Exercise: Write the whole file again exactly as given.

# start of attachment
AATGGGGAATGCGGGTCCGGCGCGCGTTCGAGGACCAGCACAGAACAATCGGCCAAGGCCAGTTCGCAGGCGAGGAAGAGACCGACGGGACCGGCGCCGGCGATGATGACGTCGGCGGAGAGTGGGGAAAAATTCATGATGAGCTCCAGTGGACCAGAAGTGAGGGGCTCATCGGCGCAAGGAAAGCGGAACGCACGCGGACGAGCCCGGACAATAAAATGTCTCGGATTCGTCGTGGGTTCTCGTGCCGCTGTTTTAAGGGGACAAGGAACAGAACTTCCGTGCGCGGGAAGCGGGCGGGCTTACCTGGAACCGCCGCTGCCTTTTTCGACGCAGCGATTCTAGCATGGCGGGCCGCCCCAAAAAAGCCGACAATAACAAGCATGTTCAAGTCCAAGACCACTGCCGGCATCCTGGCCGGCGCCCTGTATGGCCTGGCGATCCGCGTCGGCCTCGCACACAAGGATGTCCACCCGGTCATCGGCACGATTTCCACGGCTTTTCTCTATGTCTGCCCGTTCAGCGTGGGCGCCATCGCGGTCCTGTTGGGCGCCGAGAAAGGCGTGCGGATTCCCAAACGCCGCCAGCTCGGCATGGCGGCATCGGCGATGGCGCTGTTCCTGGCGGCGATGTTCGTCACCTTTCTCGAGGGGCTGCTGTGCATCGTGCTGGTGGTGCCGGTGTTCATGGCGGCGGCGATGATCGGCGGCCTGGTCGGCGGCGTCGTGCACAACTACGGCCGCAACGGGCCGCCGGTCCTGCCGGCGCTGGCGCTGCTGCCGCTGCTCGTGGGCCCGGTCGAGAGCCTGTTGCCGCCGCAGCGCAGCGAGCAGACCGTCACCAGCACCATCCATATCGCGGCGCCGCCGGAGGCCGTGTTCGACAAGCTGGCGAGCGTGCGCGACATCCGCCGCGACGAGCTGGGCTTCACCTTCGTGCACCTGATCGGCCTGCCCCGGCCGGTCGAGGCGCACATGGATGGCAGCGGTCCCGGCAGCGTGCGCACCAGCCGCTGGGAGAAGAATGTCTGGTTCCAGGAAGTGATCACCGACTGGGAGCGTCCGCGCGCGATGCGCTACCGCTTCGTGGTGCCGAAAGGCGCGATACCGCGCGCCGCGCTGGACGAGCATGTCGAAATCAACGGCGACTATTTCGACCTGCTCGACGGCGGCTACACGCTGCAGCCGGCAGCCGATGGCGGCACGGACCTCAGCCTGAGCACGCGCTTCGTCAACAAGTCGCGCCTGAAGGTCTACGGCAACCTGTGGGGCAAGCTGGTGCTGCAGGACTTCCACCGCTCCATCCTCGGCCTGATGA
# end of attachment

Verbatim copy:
AATGGGGAATGCGGGTCCGGCGCGCGTTCGAGGACCAGCACAGAACAATCGGCCAAGGCCAGTTCGCAGGCGAGGAAGAGACCGACGGGACCGGCGCCGGCGATGATGACGTCGGCGGAGAGTGGGGAAAAATTCATGATGAGCTCCAGTGGACCAGAAGTGAGGGGCTCATCGGCGCAAGGAAAGCGGAACGCACGCGGACGAGCCCGGACAATAAAATGTCTCGGATTCGTCGTGGGTTCTCGTGCCGCTGTTTTAAGGGGACAAGGAACAGAACTTCCGTGCGCGGGAAGCGGGCGGGCTTACCTGGAACCGCCGCTGCCTTTTTCGACGCAGCGATTCTAGCATGGCGGGCCGCCCCAAAAAAGCCGACAATAACAAGCATGTTCAAGTCCAAGACCACTGCCGGCATCCTGGCCGGCGCCCTGTATGGCCTGGCGATCCGCGTCGGCCTCGCACACAAGGATGTCCACCCGGTCATCGGCACGATTTCCACGGCTTTTCTCTATGTCTGCCCGTTCAGCGTGGGCGCCATCGCGGTCCTGTTGGGCGCCGAGAAAGGCGTGCGGATTCCCAAACGCCGCCAGCTCGGCATGGCGGCATCGGCGATGGCGCTGTTCCTGGCGGCGATGTTCGTCACCTTTCTCGAGGGGCTGCTGTGCATCGTGCTGGTGGTGCCGGTGTTCATGGCGGCGGCGATGATCGGCGGCCTGGTCGGCGGCGTCGTGCACAACTACGGCCGCAACGGGCCGCCGGTCCTGCCGGCGCTGGCGCTGCTGCCGCTGCTCGTGGGCCCGGTCGAGAGCCTGTTGCCGCCGCAGCGCAGCGAGCAGACCGTCACCAGCACCATCCATATCGCGGCGCCGCCGGAGGCCGTGTTCGACAAGCTGGCGAGCGTGCGCGACATCCGCCGCGACGAGCTGGGCTTCACCTTCGTGCACCTGATCGGCCTGCCCCGGCCGGTCGAGGCGCACATGGATGGCAGCGGTCCCGGCAGCGTGCGCACCAGCCGCTGGGAGAAGAATGTCTGGTTCCAGGAAGTGATCACCGACTGGGAGCGTCCGCGCGCGATGCGCTACCGCTTCGTGGTGCCGAAAGGCGCGATACCGCGCGCCGCGCTGGACGAGCATGTCGAAATCAACGGCGACTATTTCGACCTGCTCGACGGCGGCTACACGCTGCAGCCGGCAGCCGATGGCGGCACGGACCTCAGCCTGAGCACGCGCTTCGTCAACAAGTCGCGCCTGAAGGTCTACGGCAACCTGTGGGGCAAGCTGGTGCTGCAGGACTTCCACCGCTCCATCCTCGGCCTGATGA